So what do we need to do to rectify this situation? Well, sadly, as Baekdal writes in his article, it's questionable as to whether or not it may be too late to do something now, since it's become such an accepted part of mobile gaming culture that devs like Skalski can say things like "we made a game for mobile gamers and they like it" -- and what a lack of respect that shows for "mobile gamers" -- with a straight face. But that doesn't mean we should stop speaking out against it when particularly egregious examples show their faces; it doesn't mean we shouldn't try and educate newer, more casual gamers about the alternative, better, fairer ways that the games biz can work; and it definitely doesn't mean that we should be apologists for this sort of behavior when it's exhibited in other games.
Don't stand for games that hold your time to ransom. Don't reward developers and publishers for poor game design by handing them a few dollars "because it's not that bad." (I'm looking at you, Tiny Tower fans; that game follows most of the same freemium conventions as Dungeon Keeper is using here -- it's just somewhat more generous with what it gives you for "free.") And if something is put up on the App Store or Google Play marketplaces for no up-front cost, do yourself a favor and check the list of in-app purchases before you download it -- if there's the option to spend upwards of $100 in a single transaction, you may want to think long and hard about whether the game in question is something that's really worth supporting at all, even with a download.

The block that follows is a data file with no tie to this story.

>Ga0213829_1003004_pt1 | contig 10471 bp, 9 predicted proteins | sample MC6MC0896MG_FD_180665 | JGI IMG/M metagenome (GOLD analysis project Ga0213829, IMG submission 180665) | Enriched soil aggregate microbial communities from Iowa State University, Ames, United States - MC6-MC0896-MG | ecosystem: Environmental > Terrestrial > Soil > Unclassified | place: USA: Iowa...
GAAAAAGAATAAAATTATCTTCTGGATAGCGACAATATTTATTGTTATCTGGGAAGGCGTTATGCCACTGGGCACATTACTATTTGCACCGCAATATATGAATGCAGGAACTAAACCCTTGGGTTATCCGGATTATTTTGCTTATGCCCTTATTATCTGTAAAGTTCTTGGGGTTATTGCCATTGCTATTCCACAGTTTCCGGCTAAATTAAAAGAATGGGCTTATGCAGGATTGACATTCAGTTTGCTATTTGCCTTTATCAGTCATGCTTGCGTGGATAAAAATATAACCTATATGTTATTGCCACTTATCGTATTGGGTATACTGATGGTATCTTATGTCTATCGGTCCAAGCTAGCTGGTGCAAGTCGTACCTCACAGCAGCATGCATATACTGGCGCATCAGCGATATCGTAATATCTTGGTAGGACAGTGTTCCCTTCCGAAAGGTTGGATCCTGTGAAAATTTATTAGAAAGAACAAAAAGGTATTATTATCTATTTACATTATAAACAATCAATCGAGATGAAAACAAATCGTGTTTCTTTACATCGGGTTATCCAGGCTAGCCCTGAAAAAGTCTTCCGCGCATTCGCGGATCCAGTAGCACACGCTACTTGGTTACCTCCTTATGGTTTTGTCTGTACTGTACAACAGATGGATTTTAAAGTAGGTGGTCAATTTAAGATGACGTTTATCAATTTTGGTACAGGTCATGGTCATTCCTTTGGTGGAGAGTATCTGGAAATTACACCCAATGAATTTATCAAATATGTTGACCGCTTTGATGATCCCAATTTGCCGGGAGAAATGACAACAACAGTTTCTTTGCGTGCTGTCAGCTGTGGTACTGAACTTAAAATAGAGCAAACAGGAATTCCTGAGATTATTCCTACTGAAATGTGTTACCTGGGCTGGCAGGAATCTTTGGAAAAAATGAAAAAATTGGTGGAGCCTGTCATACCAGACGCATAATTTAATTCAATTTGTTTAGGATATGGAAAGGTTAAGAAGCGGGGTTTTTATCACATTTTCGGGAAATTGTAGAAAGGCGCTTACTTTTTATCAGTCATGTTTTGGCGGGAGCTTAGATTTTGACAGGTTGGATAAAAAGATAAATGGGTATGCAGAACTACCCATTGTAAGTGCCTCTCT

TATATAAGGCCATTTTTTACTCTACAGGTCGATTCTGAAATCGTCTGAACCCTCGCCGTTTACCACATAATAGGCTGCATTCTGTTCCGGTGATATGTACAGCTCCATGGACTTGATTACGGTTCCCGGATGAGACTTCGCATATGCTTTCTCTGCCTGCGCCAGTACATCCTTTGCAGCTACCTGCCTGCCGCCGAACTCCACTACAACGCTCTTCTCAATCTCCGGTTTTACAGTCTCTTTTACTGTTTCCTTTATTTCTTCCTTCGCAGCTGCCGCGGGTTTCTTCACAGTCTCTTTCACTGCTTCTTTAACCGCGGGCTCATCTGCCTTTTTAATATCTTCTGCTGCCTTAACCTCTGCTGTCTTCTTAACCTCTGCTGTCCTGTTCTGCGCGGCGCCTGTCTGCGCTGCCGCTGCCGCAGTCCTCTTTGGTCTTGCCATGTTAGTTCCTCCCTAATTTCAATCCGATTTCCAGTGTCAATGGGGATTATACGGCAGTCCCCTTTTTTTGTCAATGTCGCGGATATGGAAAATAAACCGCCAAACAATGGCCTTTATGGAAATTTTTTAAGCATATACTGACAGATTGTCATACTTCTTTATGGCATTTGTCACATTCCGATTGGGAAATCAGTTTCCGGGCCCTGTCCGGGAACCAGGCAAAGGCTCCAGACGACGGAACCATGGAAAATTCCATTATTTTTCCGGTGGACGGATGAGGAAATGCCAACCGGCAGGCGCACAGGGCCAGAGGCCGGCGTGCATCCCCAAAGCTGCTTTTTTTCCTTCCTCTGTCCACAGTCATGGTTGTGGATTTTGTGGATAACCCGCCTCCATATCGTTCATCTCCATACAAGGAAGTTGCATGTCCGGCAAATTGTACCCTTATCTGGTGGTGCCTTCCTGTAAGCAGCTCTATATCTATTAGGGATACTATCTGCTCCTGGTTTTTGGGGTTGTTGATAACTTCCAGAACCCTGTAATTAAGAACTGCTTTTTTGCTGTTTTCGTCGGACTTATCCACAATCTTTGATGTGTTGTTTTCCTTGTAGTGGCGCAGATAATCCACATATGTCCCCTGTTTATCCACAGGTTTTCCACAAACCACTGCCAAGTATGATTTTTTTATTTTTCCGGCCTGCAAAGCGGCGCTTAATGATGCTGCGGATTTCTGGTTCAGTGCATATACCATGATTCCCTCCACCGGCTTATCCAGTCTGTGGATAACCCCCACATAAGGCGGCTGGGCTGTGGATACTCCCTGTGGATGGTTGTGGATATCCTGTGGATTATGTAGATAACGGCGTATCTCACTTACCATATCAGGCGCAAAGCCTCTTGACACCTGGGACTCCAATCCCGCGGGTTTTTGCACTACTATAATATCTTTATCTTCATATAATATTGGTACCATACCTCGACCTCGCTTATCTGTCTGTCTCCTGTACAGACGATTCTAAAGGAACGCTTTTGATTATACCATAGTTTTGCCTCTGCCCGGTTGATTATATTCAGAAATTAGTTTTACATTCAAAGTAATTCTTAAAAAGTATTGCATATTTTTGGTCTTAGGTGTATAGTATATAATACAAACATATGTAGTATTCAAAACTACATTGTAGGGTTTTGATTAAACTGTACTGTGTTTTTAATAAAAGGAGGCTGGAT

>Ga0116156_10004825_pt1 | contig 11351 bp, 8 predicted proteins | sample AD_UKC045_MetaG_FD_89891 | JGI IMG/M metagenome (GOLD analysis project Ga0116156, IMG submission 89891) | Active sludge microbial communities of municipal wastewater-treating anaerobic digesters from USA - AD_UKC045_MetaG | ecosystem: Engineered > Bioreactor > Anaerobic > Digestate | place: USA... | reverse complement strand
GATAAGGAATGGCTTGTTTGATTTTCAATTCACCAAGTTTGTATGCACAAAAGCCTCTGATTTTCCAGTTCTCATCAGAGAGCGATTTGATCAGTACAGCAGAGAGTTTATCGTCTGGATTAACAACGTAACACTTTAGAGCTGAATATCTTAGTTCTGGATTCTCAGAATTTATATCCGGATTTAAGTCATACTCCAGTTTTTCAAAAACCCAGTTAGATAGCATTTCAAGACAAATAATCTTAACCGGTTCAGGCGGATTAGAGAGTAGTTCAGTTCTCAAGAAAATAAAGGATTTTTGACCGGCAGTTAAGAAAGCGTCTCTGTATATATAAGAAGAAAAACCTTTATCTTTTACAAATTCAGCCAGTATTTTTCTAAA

Consumers and press alike are right to criticize Dungeon Keeper as much as it has been so far. There are hard-working developers and publishers struggling to bring meaningful, beautiful game experiences to mobile platforms -- and yet their hard work is undermined by games like this simply seeking to make a quick buck. The great experiences we can have on mobile devices -- The Year Walks, the Rooms, the Device 6s, the Papa Sangres, the Sword and Sworceries of the world -- are fast becoming the exception rather than the rule, and for a platform that showed such massive creative promise when it first opened up in the years before in-app purchases, it's distressing to see the quality games and passionate developers constantly pushed aside by yet more derivative, cynical, free-to-play titles.
Readers, please don't support garbage like this. Few of us would like to contemplate a future where this sort of thing is the accepted way that games "work" -- and yet with the rise of "paymium" features in next-gen games such as Forza 5, we're running the very serious risk of the absolute worst aspects of mobile gaming spilling over into other sectors. Let's not allow that to happen.